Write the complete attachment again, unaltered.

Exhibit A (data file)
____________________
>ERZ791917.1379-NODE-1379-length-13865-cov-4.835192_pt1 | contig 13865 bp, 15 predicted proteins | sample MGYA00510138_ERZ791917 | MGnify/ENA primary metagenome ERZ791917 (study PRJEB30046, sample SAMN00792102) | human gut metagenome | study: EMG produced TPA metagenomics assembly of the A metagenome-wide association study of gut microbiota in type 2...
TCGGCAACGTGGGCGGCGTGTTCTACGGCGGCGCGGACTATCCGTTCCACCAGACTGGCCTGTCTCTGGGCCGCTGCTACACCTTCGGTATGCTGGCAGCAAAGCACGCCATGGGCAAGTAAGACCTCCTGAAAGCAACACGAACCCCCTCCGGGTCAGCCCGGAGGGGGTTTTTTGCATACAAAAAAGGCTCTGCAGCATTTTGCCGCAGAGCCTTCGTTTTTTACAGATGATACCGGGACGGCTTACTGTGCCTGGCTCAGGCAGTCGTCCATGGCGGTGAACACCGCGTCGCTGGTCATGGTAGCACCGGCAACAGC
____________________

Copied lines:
>ERZ791917.1379-NODE-1379-length-13865-cov-4.835192_pt1 | contig 13865 bp, 15 predicted proteins | sample MGYA00510138_ERZ791917 | MGnify/ENA primary metagenome ERZ791917 (study PRJEB30046, sample SAMN00792102) | human gut metagenome | study: EMG produced TPA metagenomics assembly of the A metagenome-wide association study of gut microbiota in type 2...
TCGGCAACGTGGGCGGCGTGTTCTACGGCGGCGCGGACTATCCGTTCCACCAGACTGGCCTGTCTCTGGGCCGCTGCTACACCTTCGGTATGCTGGCAGCAAAGCACGCCATGGGCAAGTAAGACCTCCTGAAAGCAACACGAACCCCCTCCGGGTCAGCCCGGAGGGGGTTTTTTGCATACAAAAAAGGCTCTGCAGCATTTTGCCGCAGAGCCTTCGTTTTTTACAGATGATACCGGGACGGCTTACTGTGCCTGGCTCAGGCAGTCGTCCATGGCGGTGAACACCGCGTCGCTGGTCATGGTAGCACCGGCAACAGC